I feel passionately that the 338 LM does have its place in a high threat environment, but I don't agree that it is the magic bullet answer.
Its difficult enough to keep match grade or special ball 308 in quantity. A "novelty" cartridge like this is only adds to the challenge. I'm in Iraq right now working as a security contractor. I've been here for almost two years and have seen first hand the hurdles and hoops that must be jumped in order to keep things on the shelf.
My Personal thoughts are why not just modify a few things with the current rifle being used?
My understanding is the M-40 uses a 1-12 twist barrel and the ammunition primarily used is either Lake City 168 white box or the 175 grain special ball.
What about 180's or even 190 grain high BC bullets such as the Bergers or the Lapua Scenars? They shoot flatter which by default means they carry more velocity. They offer less signature so they shoot inside of other bullets when on the wind.
How about bumping up to a faster rate of twist and loading these VLD (Very Low Drag) type bullets available in the heavier weights? Maybe add an inch or two to the over all barrel length and stoke the load up just a bit.
Remember that back in the day when all this stuff was initially designed, the ammunition also had to run through M-14's. Because of the way the gas system works, you can't run a 308 in an M-14 to the performance limit of the cartridge without the risk of breaking parts. Bolt guns can go a bit higher with pressure with no ill effects due to the absence of a gas system.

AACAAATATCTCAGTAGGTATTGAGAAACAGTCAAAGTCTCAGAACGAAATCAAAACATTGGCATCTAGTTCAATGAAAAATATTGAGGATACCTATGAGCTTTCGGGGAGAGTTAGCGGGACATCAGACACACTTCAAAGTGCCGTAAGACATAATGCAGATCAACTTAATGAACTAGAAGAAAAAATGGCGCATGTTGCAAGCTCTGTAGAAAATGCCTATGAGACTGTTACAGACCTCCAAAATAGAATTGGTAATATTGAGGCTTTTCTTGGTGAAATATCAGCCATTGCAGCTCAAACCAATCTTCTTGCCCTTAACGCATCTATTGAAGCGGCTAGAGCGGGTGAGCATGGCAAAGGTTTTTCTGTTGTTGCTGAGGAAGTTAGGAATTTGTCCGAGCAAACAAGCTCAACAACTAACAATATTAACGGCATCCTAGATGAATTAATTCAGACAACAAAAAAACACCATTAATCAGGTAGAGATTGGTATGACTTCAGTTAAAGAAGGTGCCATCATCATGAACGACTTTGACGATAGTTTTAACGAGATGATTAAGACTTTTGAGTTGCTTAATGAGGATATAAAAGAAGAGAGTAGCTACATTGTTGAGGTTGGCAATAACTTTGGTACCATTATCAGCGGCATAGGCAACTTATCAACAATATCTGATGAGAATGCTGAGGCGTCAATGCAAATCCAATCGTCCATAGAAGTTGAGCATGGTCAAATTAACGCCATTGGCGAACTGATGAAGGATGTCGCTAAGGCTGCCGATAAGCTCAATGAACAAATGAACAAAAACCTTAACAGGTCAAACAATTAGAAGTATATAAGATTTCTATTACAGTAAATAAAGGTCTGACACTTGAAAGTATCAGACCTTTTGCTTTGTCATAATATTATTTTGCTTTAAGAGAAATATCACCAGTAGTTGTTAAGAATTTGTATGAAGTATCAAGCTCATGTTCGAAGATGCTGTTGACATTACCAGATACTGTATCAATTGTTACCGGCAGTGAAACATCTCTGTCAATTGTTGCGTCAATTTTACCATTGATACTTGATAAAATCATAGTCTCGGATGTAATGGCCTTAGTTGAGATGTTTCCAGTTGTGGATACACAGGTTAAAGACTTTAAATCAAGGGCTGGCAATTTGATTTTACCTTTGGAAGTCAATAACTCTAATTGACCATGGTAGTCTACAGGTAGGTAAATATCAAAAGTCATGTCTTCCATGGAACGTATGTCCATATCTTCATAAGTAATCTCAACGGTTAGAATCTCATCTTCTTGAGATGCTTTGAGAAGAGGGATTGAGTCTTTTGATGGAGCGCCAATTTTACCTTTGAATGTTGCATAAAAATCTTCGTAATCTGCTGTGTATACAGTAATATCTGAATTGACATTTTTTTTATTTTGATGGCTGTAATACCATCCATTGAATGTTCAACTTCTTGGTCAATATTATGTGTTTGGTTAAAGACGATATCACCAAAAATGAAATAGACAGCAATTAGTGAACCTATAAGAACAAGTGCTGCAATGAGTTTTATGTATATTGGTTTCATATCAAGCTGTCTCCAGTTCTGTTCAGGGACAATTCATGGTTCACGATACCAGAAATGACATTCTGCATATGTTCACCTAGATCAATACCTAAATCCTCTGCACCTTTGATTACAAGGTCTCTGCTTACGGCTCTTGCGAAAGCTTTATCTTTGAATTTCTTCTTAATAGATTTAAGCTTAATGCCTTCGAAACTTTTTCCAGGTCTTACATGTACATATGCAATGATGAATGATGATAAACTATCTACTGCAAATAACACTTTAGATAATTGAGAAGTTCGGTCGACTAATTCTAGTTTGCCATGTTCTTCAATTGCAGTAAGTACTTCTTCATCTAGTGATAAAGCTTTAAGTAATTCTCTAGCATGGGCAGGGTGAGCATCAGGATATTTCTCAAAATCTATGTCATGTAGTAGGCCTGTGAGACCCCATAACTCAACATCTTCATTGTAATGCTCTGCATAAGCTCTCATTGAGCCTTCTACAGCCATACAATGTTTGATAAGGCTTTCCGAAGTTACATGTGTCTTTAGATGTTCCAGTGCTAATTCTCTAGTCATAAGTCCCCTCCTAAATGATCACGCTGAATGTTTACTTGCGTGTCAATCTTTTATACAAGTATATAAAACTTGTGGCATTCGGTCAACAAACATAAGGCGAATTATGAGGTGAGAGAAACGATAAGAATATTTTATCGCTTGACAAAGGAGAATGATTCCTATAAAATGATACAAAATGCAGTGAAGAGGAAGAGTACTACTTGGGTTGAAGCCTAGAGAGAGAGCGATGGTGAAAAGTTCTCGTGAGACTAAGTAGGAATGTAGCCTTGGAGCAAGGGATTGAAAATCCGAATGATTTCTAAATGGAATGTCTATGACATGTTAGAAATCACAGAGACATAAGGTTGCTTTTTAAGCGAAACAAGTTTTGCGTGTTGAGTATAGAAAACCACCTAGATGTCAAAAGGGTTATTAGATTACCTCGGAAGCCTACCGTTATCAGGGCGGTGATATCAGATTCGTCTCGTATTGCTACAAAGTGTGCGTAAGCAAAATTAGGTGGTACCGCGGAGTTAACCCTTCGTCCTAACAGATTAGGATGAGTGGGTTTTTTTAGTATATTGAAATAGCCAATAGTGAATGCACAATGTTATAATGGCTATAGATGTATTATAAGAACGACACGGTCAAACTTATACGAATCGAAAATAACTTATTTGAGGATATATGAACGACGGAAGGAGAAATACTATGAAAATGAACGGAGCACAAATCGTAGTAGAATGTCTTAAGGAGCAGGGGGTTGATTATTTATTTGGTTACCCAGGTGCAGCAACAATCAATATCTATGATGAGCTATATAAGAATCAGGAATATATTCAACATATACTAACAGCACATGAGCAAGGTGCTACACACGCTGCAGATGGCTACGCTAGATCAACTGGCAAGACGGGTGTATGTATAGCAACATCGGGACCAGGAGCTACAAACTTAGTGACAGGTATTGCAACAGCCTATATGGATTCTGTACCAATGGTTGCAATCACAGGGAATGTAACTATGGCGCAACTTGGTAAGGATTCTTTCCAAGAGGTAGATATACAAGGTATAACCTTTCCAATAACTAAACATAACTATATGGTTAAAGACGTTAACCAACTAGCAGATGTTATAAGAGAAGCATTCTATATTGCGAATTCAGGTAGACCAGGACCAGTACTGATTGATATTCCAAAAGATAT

Here is an example of why I fell all this is possible:
The United States Palma Team competes in long distance competitive shooting events. Palma rules dictate that rifles must be chambered in 308 Winchester and they must use a 155 grain bullet. A bullet from these guns needs to have a minimum muzzle velocity of right around 2975 fps for it to stay supersonic to the target. (sea level)
The course consists of stages held at 800, 900, and 1000 yards. I've personally built Palma rifles that hold 1/3 moa at 1000 yards so I know its possible. (highly talented shooters, ideal conditions, and carefully manufactured ammunition all plays into this claim a great deal as well)
We can agree it's not realistic for Marines to be running around with 14lb single shot target guns set up with iron sights and 30" barrels. I'm not suggesting that at all.
But if a 155 grainer will hold that kind of accuracy, then it should be well within possibility for a 180, 190, or even a 200 grain bullet. I think it comes back to how the guns are built. Again, competitive long range shows us this. "Americanized" Palma shooting uses the full gamut of 30 caliber target bullets. Competitors typically use a heavier bullet because of the performance advantage. You get away with more (wind) using the heavier bullets.
I feel that all bases should be considered for a cartridge. It's not just the cartridge itself, but the end users ability to deliver it accurately. 338's are boomers and this wears a guy out after awhile.
A 6.5-284 would be an awesome candidate but again, there are problems. You only get 1000-1200 rounds max before you hang a new barrel on it (338 Lapua Magnums also suffer from this) and there are only a handful of companies manufacturing the ammunition.
Discuss. . .